"Out with the old and in with the new," an aphorism that befits Stephen Moore's decision to withdraw his nomination from the Federal Reserve Board of Governors and embark on a venture with cryptos.

Moore announced a cryptocurrency "stablecoin" called Frax on Monday along with his partners, as reported by Fortune. Frax will be pegged to the U.S. dollar like Tether (USDT) to prevent erratic price swings in the market.

The former Trump campaign manager told Fortune that cryptocurrencies align with his libertarian views, and he also believes that cryptos are a valuable alternative to state-backed money, especially under misguided policies.

"I've followed monetary policy for 30 years, and always been troubled by the government monopoly on currency, which is unhealthy for markets," said Moore. "It's very healthy for private competitors to challenge central banks over the money supply."

Frax will follow a fractional reserve system, which means that there's no pool of greenbacks to convert each Frax to dollars readily. This puts Frax in a different position from other stablecoins like Tether that once claimed each USDT would have an equivalent of $1 in reserve only to reduce it to $0.74 earlier this year.

One of Moore's partners is Sam Kazemian, CEO of Everpedia, a Wikipedia-like service, explained how Frax works in an interview last month.

"Frax uses on-chain lending (similar to compound.finance) to create interest cash flow that is used to buy back FRX stablecoins if the price drops. This is similar to how a central bank buys back currency with bonds by issuing debt."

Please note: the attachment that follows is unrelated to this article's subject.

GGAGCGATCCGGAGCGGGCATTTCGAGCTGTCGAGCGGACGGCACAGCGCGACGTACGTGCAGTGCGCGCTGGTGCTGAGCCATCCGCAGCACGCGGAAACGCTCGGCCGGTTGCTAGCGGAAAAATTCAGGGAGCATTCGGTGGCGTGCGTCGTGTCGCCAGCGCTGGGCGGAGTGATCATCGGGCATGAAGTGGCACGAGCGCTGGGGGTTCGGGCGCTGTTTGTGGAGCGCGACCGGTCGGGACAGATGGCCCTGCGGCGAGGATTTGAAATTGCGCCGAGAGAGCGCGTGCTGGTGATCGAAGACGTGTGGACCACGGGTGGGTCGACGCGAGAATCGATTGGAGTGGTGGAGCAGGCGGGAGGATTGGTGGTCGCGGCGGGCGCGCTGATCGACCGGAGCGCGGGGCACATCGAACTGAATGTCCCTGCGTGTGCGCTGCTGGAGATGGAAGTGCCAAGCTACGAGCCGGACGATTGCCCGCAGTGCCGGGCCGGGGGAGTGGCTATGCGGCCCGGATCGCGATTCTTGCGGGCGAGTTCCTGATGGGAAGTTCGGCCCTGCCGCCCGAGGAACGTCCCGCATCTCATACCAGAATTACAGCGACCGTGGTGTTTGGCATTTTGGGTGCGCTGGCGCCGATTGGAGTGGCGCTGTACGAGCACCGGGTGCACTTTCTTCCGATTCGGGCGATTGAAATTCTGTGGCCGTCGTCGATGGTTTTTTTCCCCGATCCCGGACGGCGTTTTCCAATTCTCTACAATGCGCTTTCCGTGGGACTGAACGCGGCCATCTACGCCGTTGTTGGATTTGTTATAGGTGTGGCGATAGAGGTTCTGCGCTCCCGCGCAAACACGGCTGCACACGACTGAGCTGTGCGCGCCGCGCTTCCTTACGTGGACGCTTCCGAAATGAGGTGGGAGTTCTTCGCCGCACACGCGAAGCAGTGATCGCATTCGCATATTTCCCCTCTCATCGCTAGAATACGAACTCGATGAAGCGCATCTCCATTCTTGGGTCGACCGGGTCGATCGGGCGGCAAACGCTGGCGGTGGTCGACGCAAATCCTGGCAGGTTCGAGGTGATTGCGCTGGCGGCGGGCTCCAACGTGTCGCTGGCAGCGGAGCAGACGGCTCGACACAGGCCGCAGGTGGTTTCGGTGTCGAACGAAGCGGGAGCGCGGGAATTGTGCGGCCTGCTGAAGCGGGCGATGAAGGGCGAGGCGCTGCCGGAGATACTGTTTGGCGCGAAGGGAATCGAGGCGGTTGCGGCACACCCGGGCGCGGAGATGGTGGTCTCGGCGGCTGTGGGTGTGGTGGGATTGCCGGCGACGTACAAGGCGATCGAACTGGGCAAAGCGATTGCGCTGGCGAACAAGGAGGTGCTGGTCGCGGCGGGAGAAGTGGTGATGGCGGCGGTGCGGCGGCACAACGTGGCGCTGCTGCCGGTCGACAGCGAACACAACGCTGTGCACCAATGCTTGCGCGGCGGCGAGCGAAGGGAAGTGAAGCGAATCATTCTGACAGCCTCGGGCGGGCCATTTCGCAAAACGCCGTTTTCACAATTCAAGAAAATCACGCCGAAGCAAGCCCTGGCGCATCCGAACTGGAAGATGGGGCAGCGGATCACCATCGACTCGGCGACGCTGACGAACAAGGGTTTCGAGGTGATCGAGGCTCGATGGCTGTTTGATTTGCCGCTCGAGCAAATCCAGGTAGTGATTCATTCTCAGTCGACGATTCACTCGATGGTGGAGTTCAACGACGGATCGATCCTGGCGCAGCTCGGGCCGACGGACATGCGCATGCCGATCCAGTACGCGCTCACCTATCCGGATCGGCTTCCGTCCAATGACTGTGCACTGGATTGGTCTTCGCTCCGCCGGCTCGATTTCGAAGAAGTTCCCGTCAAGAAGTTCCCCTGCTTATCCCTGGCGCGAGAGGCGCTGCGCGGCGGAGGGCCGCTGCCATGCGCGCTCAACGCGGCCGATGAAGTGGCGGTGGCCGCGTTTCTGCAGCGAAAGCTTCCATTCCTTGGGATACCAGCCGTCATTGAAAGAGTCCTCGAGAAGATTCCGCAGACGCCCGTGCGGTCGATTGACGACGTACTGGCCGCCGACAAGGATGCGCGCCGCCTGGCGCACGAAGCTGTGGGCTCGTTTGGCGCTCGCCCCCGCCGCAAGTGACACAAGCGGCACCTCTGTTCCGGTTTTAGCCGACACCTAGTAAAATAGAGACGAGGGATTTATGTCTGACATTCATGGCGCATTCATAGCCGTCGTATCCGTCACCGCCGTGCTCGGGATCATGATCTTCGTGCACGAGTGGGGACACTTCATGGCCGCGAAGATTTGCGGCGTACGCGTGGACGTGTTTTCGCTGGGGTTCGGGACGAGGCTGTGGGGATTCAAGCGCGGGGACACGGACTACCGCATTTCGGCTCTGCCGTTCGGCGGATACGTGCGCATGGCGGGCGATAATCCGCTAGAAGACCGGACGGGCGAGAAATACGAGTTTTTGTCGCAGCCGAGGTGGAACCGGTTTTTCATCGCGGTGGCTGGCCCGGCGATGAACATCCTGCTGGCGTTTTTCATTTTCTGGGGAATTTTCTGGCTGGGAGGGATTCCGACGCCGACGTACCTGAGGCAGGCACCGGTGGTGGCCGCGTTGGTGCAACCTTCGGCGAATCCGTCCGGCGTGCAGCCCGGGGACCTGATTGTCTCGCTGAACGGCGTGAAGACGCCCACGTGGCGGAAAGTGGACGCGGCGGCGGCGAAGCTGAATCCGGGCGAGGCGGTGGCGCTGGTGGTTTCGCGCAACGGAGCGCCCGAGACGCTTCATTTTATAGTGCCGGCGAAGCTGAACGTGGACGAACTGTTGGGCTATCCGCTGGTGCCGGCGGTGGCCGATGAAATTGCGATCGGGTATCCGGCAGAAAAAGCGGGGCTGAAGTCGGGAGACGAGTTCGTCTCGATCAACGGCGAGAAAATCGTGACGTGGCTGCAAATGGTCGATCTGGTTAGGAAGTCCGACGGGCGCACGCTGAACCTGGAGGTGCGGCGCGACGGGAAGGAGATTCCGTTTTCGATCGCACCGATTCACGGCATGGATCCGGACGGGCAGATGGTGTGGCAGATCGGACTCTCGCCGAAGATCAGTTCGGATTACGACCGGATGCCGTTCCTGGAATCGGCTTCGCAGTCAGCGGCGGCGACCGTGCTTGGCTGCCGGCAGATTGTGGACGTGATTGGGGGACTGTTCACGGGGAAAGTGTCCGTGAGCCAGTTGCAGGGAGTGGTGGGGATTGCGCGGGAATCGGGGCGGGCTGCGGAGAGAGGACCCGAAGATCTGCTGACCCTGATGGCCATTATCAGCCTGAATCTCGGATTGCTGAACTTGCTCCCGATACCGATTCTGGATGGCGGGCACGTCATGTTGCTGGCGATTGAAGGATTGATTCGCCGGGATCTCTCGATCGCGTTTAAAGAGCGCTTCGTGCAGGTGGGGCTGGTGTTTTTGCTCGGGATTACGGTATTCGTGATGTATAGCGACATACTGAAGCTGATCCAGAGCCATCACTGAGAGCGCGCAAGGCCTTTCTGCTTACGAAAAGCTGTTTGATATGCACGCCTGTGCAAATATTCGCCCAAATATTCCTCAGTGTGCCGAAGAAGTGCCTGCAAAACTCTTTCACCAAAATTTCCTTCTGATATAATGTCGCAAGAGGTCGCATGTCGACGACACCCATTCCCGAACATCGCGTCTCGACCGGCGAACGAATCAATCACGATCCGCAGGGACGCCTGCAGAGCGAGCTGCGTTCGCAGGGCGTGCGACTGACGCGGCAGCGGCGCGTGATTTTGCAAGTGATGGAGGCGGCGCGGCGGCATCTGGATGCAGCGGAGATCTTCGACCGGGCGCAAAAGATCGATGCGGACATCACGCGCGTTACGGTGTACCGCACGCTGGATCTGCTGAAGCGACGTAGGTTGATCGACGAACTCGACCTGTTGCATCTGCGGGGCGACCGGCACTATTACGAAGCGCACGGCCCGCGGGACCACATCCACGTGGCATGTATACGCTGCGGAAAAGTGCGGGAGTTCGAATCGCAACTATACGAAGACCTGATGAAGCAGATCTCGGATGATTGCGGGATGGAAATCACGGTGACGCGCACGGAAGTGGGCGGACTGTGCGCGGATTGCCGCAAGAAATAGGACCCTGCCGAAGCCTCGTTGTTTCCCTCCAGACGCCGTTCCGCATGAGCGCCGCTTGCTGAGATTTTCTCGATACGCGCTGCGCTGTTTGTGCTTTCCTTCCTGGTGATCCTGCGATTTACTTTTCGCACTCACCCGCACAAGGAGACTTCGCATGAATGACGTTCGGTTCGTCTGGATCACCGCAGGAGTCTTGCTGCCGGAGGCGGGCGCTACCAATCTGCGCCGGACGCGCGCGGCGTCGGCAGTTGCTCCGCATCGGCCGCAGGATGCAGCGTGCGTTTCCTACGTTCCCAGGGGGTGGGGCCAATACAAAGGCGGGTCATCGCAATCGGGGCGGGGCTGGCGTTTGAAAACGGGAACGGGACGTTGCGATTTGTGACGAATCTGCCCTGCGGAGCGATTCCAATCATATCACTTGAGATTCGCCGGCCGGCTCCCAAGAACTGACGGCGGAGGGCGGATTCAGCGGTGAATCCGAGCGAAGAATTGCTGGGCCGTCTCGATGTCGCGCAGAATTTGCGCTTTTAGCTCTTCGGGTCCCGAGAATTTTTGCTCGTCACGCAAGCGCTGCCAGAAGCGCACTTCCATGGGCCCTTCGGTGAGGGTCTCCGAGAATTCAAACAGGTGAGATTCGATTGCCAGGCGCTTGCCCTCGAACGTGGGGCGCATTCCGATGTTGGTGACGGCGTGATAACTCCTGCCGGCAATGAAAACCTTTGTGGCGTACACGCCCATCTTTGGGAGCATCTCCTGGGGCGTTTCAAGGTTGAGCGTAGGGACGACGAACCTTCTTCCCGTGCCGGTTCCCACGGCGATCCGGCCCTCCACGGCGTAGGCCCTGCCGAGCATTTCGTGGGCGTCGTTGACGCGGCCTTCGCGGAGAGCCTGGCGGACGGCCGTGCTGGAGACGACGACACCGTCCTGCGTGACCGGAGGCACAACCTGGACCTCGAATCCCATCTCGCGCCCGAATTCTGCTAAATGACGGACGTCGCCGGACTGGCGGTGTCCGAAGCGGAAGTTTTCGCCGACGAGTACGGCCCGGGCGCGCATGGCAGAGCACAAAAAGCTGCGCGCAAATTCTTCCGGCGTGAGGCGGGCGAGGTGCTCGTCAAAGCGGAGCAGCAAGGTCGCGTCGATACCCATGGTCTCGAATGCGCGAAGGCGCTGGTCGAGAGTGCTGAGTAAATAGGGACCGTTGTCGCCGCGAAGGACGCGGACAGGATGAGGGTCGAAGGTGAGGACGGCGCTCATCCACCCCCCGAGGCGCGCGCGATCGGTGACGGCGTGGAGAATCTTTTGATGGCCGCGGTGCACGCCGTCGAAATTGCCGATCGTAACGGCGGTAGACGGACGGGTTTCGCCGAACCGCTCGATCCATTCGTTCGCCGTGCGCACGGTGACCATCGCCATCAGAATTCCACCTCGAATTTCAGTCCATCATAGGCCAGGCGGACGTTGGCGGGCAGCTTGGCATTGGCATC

Essentially, Frax will rely on algorithms for its reserves to be deployed to where it can earn interest, and its profits will help keep it pegged to the USD.

Stablecoin Woes

Facebook's Libra is a cryptocurrency that the social media giant is planning to launch, but it has been met with hurdles -- particularly from regulators and fleeing backers -- that is appearing to stifle its 2020 debut. And currently, none of its remaining 20 members have committed to support the crypto project financially.

Tether, on the other hand, is plagued with allegations of fake trading, disputing its climb in overtaking Bitcoin as the most used currency. It's also being investigated for taking part in a cover-up for client losses that amounted to $850 million.

Still, Kazemian sees it differently, "I think we are seeing a clear rise of stablecoins and demand for true currencies in the crypto industry."

"Stablecoins will be a huge part of the industry in the next 1-2 years," he further added.

Bitcoin in Emerging Economies This picture shows a person holding a visual representation of the digital crypto-currency Bitcoin, at the 'Bitcoin Change' shop in Tel Aviv, Israel, Feb. 6, 2018. Photo: JACK GUEZ/AFP/Getty Images